Deep Thoughts

Why does anyone extend keepers more than a two years in leagues where each additional season entails a $5 bump? Every additional year cuts into your present profit, increases your downside risk and depreciates due to the time value of money. Plus, once you start looking far into the future, you have to worry about global catastrophic events like nuclear war, Super Volcanos, etc. I have Cliff Lee at $5 this year, and I'm going two years at $10.

Does anyone see the merit to the NFL owners' argument regarding the lockout? The NFL is more prosperous and popular than ever, the owners are all billionaires, some of their stadiums are publicly financed and the players subject themselves to severe bodily risk and permanent brain damage that's likely implicated in recent suicides. Yet the owners want a a bigger share of the pool and want to dilute the regular season to 18 games (increasing health risks), something that fans don't want? The argument that they should try to get more simply because they have the power to ignores the major reason their franchises and the league have value at all: that people love and identify with their teams. Most of the current owners are people of no importance whatsoever to the prosperity and popularity of the game. Replace them with 32 random business executives, and hardly anyone would notice or care.

Your health insurance company is essentially a bookie who tries to weasel out of paying up when he loses a bet on your health. Compared to it, a Vegas sports book (or your "guy") is a model of fairness and trustworthiness. Ironically, illegal sports betting arrangements are based on mutual trust whereas legal business ones are typically based on distrust - hence the need for lawyers and contracts.

I get why there are two Steve Smiths, Mike Williams and Chris Carters, but how is it possible there are two Adrian Petersons and two Ryan Brauns? And remember when there were two Jeff D'Amicos?

Why wasn't Steve Howe named Phil Coke?

Did Josh Outman have any choice but to be a pitcher?

Does anyone else think it's suspicious that right after 9/11, the "Patriots" out of nowhere won the Super Bowl and became a dynasty? And that the "Patriot Act" expanded the state's surveillance powers far beyond the law's previous limits, something coach Bill Belichick obviously applied to his own franchise?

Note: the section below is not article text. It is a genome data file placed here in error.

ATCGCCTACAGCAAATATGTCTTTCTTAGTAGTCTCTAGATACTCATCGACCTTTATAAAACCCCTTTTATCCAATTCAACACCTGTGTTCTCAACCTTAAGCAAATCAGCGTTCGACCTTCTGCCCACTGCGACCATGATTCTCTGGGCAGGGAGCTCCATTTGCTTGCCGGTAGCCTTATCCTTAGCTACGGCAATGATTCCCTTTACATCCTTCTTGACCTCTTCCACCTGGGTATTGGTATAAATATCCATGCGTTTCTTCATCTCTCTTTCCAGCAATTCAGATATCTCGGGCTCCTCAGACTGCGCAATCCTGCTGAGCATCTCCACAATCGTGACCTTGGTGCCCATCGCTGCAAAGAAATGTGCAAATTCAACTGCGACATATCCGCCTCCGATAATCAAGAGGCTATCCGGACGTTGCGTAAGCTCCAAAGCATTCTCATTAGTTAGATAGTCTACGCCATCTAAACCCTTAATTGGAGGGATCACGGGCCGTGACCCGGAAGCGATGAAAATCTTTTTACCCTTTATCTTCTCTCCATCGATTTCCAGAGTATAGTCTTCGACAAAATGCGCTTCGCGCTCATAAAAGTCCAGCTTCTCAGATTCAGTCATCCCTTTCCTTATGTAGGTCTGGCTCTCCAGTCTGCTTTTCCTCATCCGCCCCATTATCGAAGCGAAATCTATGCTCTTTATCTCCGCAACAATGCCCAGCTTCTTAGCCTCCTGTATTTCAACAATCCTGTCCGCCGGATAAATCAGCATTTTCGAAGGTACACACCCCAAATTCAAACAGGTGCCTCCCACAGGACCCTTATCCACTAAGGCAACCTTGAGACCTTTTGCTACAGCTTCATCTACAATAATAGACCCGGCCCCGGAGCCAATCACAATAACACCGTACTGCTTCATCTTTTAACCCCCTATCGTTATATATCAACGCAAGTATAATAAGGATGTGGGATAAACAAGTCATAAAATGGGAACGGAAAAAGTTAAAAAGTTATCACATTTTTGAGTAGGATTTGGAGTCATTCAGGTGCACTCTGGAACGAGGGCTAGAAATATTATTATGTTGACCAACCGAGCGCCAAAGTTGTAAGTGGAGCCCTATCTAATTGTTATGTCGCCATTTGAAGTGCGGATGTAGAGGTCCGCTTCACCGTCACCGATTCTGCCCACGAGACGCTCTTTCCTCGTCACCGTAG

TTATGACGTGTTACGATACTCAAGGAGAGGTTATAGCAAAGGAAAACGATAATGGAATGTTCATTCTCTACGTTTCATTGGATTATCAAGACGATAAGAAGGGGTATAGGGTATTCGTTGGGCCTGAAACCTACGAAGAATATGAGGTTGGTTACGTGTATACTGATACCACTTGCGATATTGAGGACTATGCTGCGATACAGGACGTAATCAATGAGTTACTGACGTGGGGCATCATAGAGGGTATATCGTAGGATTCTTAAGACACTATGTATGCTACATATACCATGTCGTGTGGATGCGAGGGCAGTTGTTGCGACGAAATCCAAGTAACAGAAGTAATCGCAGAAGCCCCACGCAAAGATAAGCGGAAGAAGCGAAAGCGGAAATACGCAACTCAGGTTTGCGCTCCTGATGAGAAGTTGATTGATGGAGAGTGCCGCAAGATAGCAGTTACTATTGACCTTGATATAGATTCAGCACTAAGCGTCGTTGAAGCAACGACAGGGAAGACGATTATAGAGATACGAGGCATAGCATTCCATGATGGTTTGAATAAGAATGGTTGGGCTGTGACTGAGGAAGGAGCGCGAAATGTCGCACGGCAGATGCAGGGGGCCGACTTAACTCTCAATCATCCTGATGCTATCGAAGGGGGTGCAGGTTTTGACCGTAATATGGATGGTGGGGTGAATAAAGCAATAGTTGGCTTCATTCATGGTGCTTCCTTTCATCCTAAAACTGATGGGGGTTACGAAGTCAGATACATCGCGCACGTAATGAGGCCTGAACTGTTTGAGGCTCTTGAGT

David Akers always points to the sky after he makes a field goal, so why doesn't he point down to the ground when he misses?

Does the devil wear a Miroslav Satan jersey, or a Rae Carruth one? Either way, it's pretty obvious what the mascot is.


By: Mark Stopa
On: 2/22/2011 4:22:00 PM
I'd argue the NFL would be better if all 32 owners were replaced with business executives. I suppose some of the current owners are good, but getting rid of Ralph Wilson, Al Davis, and a few other old cronies would be good for the league.
By: Evolsdog
On: 2/22/2011 4:28:00 PM
Oakland recently offset their pitching situation with Josh Outman by acquiring Grant Balfour.

Yesterday I got a speeding ticket for going 65 mph. But I think I can fight it because I had only been driving 20 minutes.
By: lvtdude
On: 2/22/2011 4:37:00 PM
Many of these billionaires worked their butts off to get where they are. How many years does it take to get where they are? I have a real problem with a kid coming out of college and making $10 million per season. There needs to be a hard salary cap for rookies and more money set aside for injured veteran players. The pay structure right now is ridiculous.
By: Erik Siegrist
On: 2/22/2011 4:53:00 PM
Right on, lvt. The owners should all Go Galt if they don't get their way, and withhold their valuable smarts from their franchises. The NFL would collapse without the likes of Dan Snyder at the helm.
By: Jason Thornbury
On: 2/22/2011 5:02:00 PM
The argument isn't over a pay structure for rookies; that's an easy negotiation. The problem is the owners want to take an additional $1 billion off the top of revenue. Revenue is currently something like $8 billion, and owners get the first billion with the remainder split between the owners and players. The owners want to restructure that and take an extra billion off the top. What self-respecting employee would let that happen? Yes, the owners assume risk in fielding a team. But the players arguably assume more risk because their lives are literally at stake. And on top of it, the owners want to tack on an additional two games!

One small quibble with the deep thought on bookies. Illegal sports books aren't based on trust. They're based on fear. As in, if the gambler doesn't pay, bad things happen. Legal business replace fists with contracts.